Billions and billions can attest to the fact that McDonalds has made the hamburger about as accessible and cheap as humanly possible. And while McDonalds has for years been derided by food officials for its line of high fat, high cholesterol, and high calorie foods, few would disagree that the food giant has revolutionized the way we think about burgers, fries, soft drinks, and Fast Food writ large.
But cheap, convenient BigMacs is nothing new. So is the McRevolution over?
Quite the contrary. According to a recent New York Times report, McDonalds has entered the wedding business, and, not unlike its hamburger model, the low cost of a McWedding is gaining appeal.
Especially in Hong Kong, which was has ranked as the world’s least affordable city (for housing, anyways) over the past weeks.
According to the Times, the average couple in Hong Kong spends $29,200 on weddings, while McDonalds offers weddings for a fraction of that, with packages starting at $1,280. It’s no wonder that, from a purely economic point of view, the McWedding is attractive.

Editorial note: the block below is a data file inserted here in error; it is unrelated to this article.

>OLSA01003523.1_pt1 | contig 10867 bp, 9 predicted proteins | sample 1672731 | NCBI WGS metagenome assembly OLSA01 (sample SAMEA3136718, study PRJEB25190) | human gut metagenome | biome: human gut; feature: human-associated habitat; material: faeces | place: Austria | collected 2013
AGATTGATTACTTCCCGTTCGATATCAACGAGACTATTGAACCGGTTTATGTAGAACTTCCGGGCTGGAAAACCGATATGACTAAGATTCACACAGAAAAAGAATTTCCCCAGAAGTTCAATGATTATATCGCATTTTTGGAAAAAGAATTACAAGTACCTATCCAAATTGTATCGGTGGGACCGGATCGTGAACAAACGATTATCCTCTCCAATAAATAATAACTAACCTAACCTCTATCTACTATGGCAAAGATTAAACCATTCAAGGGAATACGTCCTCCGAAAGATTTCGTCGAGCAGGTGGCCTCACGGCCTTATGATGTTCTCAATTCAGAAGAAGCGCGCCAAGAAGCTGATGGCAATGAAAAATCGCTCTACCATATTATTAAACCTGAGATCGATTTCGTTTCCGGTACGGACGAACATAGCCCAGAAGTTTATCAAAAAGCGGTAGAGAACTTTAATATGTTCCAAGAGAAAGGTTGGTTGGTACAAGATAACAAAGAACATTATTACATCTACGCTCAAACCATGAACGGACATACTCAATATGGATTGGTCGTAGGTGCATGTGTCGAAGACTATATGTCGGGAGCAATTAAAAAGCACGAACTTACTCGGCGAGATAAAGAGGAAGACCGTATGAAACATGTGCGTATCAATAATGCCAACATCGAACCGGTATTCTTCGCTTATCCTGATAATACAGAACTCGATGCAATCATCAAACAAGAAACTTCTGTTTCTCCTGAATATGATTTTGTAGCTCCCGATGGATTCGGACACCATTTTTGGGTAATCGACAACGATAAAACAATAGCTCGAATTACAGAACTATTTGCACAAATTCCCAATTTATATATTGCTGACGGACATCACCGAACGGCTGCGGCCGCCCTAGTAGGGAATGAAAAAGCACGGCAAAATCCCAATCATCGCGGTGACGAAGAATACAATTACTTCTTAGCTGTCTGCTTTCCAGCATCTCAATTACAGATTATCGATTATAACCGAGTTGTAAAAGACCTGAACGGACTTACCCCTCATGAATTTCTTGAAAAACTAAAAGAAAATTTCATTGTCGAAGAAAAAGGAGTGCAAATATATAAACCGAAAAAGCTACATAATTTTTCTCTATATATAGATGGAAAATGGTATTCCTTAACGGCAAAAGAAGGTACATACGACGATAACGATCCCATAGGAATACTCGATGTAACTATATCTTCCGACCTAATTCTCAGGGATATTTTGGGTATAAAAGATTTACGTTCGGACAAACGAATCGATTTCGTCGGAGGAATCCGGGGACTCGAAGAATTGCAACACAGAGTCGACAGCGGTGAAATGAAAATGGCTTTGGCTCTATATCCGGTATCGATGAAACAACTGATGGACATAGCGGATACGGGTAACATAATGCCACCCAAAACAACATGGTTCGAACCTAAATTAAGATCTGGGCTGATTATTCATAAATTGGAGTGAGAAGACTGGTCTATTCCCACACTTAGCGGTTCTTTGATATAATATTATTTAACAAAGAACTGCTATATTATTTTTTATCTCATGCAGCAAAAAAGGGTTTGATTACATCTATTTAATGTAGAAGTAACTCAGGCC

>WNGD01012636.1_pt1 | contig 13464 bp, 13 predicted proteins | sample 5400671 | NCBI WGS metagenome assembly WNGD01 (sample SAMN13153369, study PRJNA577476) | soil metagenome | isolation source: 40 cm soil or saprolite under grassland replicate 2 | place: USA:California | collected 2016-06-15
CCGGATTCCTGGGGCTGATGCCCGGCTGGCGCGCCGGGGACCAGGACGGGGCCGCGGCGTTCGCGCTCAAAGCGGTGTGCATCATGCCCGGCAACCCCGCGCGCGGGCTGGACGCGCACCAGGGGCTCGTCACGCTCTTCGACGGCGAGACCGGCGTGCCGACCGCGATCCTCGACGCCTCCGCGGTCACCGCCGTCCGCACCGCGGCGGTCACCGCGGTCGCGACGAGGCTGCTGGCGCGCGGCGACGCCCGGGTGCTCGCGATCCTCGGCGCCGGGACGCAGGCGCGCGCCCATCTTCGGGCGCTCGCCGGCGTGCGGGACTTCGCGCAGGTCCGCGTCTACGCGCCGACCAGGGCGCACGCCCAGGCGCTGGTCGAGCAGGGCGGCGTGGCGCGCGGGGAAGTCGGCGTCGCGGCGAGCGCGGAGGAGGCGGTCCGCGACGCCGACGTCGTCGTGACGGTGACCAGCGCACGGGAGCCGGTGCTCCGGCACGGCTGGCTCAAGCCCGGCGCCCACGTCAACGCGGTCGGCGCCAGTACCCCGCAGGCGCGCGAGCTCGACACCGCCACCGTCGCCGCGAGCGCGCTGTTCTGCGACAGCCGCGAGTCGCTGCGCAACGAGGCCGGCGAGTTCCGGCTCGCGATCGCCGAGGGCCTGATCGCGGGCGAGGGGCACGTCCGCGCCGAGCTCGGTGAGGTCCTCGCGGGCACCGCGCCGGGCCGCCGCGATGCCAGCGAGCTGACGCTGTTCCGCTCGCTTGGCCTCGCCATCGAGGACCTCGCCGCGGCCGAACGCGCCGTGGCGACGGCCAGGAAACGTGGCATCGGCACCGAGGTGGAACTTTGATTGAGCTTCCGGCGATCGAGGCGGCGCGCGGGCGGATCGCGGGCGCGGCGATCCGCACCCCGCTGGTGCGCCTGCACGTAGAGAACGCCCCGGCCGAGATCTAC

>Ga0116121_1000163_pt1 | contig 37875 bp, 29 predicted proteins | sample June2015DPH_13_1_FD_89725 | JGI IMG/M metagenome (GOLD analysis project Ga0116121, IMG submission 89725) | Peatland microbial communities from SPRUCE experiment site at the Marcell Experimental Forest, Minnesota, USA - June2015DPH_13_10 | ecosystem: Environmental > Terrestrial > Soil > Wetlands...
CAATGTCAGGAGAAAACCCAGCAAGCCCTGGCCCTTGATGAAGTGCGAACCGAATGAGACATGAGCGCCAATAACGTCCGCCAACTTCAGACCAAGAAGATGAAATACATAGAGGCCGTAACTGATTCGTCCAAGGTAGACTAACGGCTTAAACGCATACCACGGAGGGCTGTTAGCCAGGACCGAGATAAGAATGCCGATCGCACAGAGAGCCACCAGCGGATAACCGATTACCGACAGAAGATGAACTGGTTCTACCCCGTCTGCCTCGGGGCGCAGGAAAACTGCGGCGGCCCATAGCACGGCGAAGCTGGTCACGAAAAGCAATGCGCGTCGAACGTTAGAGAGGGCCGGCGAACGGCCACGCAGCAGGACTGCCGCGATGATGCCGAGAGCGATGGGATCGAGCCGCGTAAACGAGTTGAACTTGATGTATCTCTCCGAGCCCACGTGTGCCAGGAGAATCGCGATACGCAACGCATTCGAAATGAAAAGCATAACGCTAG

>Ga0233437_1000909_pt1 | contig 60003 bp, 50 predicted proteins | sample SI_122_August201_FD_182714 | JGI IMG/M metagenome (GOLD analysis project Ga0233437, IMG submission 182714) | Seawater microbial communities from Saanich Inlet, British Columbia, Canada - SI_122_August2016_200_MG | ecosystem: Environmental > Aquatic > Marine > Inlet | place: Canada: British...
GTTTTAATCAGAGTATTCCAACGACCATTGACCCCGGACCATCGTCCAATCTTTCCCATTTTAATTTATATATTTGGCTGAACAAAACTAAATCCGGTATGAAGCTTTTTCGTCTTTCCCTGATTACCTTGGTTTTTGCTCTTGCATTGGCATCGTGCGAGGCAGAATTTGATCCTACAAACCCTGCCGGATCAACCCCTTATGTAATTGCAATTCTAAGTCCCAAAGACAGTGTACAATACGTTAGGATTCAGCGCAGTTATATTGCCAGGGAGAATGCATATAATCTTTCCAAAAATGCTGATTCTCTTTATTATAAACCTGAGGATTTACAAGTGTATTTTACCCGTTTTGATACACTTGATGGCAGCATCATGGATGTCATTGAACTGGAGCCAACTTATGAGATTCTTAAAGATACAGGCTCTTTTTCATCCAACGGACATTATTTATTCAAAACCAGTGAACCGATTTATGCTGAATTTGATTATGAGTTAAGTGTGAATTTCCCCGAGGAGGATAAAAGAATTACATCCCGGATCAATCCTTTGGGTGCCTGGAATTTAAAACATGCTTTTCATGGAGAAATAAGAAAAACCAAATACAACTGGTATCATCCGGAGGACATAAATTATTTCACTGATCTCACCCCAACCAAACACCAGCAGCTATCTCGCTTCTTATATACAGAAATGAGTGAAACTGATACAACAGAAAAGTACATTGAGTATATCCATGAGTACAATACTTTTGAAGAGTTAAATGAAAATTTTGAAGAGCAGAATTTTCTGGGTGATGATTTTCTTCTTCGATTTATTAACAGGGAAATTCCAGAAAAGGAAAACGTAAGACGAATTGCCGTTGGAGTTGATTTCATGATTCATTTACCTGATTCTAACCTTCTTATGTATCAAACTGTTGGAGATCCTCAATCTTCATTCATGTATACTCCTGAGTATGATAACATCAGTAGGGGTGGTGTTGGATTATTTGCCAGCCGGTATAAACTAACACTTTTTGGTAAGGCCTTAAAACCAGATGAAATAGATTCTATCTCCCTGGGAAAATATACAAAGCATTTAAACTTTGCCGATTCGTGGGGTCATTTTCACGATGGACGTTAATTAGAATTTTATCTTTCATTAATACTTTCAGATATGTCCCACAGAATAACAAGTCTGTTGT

As a result of a 2006 Hong Kong law change, weddings in the city can now take place outside of places of worship. But should McDonalds be in the business of hosting weddings, or should it stick to McChicken sandwiches and the like?
The institution of the wedding has such a long and deep-rooted history, that I imagine may couples feel compelled to have a formal (or, in the case of the McWedding, informal) wedding in part just out of tradition. And to this extent, the McWedding serves the purpose of offering a low-cost alternative. But I wonder what the half-life of the McWedding is, and whether couples seeking low-cost alternatives to lavish weddings will instead more and more resort to small, private, intimate ceremonies.
Some McDonald’s experiments have worked to enormous economic potential, and some have not. We’ll have to give the McWedding some time before inscribing it in the history books as a success story.